At Williams, we hook up. We talk about it during drowsy Sunday brunches. We laugh about it through excited whispers in Sawyer. We even write about it. A lot.
But how do we talk about long-term relationships that claim they are not actually relationships? Students may not know how to act appropriately in such casual circumstances. In the worst case, we may not demand respect from our partners because we are “without labels.” I made this mistake. And ultimately, my “kinda-sorta” relationship imprisoned me.
Like Williamstown, the spring semester of my senior year has had its heat waves and cold spells. I walked on hope’s green grass while planning for post-graduation, typing the thesis of my dreams and focusing (somewhat) in my final classes. I made phenomenal new friends and grew older with my old ones. But I also braved a cold, dense fog: my seven-month relationship.
We were casual. If anyone asked us, we explained that we were “friends.” My girlfriends wanted to know more, and I refused them. I thought that silence gave me power. If I did not speak about my relationship, it became sacred, untouchable, beyond words. No one had to understand it but my partner and me. I wanted my own bubble within the purple bubble, a sense of mystery on a small campus where curious eyes and ears seem omnipresent.
For a long time, my secrecy worked. But, as in any intimate relationship, it became harder to remain strictly casual. I broke the rules of “hooking up” and got “caught up” – and I liked it. My partner and I became an island, only sporadically venturing into the mainland of Williams life. We ritually squinted at our ancient laptops while bobbing our heads to Kendrick Lamar. We laughed until we cried. We shared each other’s favorite songs, slang and secrets. We were dope. You couldn’t tell us anything.
The problem, however, was that I also could not tell my partner certain things. An emotional power struggle began between us. I was not his girlfriend. He was not my boyfriend. But we liked each other. We were intimate strangers. I sighed while he openly pursued other love interests. We were off again. I begged for forgiveness in place of his apologies. We were on again. We reunited without resolving anything, only vaguely acknowledging our issues. I did not realize that my silence did not make me powerful. The cycle continued, and my spirit shrank.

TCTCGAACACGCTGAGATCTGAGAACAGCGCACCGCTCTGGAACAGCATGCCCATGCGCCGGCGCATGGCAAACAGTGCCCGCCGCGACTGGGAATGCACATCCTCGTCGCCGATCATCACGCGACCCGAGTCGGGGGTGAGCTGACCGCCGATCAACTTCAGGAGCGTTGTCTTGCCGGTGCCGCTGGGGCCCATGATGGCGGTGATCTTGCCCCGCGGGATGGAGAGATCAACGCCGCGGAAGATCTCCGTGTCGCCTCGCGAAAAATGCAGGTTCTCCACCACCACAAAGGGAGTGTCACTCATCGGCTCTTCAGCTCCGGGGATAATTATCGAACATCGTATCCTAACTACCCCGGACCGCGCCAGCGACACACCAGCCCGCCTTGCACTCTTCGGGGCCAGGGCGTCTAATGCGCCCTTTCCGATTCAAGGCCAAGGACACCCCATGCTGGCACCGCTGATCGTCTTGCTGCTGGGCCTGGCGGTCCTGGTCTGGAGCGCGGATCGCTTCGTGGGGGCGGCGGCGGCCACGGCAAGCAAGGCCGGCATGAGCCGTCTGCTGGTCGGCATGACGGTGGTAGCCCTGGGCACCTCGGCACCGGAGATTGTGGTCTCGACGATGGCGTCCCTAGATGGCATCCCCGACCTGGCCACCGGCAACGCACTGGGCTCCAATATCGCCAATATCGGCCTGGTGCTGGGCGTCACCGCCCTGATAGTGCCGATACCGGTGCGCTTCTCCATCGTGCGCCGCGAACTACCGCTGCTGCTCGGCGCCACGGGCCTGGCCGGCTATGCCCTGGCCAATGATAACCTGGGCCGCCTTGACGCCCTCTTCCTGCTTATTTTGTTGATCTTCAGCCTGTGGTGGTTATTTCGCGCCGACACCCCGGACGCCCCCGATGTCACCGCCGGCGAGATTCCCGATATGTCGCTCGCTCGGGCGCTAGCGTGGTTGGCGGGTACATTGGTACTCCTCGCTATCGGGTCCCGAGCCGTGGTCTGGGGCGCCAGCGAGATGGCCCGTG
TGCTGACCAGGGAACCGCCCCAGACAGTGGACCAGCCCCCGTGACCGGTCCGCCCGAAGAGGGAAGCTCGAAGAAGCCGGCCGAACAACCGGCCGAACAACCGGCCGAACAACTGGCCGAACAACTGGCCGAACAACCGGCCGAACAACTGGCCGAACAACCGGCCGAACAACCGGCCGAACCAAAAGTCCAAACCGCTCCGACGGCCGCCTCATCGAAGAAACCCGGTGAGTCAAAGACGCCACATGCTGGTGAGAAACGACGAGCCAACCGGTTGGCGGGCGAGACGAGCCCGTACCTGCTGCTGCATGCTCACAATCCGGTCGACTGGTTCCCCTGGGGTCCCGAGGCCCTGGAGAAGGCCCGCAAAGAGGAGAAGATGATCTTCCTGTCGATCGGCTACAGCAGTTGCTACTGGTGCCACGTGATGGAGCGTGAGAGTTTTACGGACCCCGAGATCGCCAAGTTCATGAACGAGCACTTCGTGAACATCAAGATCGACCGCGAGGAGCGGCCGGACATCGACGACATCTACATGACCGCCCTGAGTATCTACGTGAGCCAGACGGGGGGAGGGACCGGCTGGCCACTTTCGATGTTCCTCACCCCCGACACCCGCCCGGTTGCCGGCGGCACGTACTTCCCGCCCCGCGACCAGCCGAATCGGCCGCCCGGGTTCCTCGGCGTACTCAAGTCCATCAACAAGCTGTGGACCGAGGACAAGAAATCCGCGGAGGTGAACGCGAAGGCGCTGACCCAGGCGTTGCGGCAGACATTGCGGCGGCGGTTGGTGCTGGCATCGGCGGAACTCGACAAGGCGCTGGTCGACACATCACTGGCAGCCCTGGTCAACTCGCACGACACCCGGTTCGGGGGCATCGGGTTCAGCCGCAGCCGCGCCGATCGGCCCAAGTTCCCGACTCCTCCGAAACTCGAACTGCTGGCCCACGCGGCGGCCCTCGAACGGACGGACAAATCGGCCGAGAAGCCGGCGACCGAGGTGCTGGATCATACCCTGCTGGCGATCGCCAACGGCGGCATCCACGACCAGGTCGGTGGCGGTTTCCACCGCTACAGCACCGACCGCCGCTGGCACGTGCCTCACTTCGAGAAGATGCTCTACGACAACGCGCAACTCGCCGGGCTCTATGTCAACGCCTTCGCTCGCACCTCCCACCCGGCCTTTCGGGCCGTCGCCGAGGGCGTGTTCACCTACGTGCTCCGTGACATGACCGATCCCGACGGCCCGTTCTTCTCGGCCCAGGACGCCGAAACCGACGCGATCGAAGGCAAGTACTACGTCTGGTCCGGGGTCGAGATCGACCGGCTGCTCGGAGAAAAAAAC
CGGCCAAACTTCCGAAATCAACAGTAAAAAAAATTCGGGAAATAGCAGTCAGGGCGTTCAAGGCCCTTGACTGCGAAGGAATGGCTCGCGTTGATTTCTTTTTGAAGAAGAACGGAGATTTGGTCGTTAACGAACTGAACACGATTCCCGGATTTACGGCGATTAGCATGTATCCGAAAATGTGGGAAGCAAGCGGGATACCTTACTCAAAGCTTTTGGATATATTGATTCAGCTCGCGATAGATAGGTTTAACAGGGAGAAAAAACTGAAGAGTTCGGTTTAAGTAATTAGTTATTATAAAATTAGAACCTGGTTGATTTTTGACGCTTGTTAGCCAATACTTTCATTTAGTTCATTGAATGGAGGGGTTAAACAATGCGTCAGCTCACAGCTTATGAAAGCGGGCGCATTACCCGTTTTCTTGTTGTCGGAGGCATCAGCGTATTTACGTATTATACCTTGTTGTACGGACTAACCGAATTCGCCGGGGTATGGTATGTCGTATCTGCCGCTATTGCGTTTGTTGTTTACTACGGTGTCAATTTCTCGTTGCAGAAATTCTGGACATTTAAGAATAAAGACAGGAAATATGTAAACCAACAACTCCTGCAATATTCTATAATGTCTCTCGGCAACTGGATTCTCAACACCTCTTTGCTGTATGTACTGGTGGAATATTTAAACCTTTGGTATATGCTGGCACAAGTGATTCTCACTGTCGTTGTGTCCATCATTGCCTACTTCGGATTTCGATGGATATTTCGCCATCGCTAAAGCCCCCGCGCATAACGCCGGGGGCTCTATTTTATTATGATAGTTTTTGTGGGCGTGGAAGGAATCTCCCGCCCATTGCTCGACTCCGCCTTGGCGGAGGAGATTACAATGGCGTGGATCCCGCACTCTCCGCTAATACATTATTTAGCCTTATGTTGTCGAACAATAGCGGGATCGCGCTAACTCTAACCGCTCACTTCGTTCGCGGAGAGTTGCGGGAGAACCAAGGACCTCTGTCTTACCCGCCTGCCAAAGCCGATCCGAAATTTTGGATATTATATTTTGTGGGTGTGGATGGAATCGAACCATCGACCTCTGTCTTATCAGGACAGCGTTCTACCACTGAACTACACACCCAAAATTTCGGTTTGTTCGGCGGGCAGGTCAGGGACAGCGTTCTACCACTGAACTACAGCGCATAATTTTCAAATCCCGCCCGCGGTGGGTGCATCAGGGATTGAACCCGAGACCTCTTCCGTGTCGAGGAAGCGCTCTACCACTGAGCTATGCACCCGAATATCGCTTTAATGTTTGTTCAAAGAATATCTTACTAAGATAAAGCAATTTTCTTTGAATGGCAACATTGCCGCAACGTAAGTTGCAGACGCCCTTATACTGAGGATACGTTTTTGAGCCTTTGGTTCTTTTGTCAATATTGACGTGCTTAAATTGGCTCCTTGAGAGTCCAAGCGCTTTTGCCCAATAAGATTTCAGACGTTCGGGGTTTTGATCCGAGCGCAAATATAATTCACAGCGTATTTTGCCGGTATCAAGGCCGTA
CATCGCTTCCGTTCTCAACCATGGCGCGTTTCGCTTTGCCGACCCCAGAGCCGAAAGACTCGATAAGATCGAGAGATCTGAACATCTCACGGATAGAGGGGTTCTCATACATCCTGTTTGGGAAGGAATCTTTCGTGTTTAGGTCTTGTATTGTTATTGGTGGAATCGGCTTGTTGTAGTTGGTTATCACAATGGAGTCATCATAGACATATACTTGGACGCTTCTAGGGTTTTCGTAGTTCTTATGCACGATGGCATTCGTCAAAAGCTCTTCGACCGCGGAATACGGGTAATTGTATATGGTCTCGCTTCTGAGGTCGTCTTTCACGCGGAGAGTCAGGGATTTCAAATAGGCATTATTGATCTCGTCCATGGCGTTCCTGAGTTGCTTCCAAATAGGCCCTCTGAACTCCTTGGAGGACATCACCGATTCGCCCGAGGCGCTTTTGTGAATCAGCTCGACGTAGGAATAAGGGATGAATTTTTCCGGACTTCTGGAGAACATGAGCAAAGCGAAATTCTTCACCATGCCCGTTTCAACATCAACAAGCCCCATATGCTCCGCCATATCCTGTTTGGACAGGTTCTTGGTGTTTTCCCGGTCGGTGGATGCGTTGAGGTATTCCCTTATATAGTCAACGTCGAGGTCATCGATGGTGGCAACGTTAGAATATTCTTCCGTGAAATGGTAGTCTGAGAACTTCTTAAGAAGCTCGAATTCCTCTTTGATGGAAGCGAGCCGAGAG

Then the inevitable happened: People started talking. Hearing strangers critique my situation made me hollow. How did I feel about “this”? Was I okay with “that”? My friends and family helped me notice that the campus chatter was forcing me to confront my unhappiness. How could people respect me when I, by keeping quiet, made it seem like I did not care? I was so worried about intruding on my relationship that I blinded myself to how my partner and I communicated with one another. And, even worse, my stubborn silence had played a crucial role in my compromise.
The first time that I heard my partner describe our relationship to his friends, it was callous and dismissive. I was embarrassed, upset and heartbroken. But I needed to hear it. I had created the image that I was fine with no boundaries. I was weak, but I played my part in giving the power to be talked about – and treated – without accountability. Our relationship was a poker game, and it was time for me to fold my hand.
My carefree senior spring imparted my most valuable lesson. When it comes to emotional relationships, we can only have as much control over one another as we allow. This fact can be liberating or restraining. We are young, smart, expressive students and should not jeopardize our happiness and power for the sake of friendship (with or without benefits). In addition, a relationship without labels is not a fake one, and the falling out from failing to communicate with our partners on this premise can be grave.
At Williams, we know to talk about consent, but rarely does the conversation about mutual respect extend past the first physical hook-up. We learn how to protect our bodies from diseases, but in the process, we may disregard the vulnerability of the heart and mind. This may not be heroic or complement the mantras in seduction manuals or Cosmopolitan. Our emotions are an “inconvenient” but inevitable truth.
I knew I could no longer ignore my own emotions. When I finally spoke up about my discomfort, the relationship ended. In Williamstown, we experienced a heat wave. The birds sang. The bees swarmed. And during this spring awakening, I re-embarked on my final semester. I vowed to use my years of education as an Eph to inspire my collegiate courting. I would talk with the same conviction I used in seminars. I would make it clearer to myself what I wanted out of a relationship and drop it if, like that challenging class, it became too difficult to manage. With a pen in hand, and eyes on the purple hills, I began to write my story.
Kesi Augustine ’12 is an English major from Queens, N.Y. She lives in Sewall.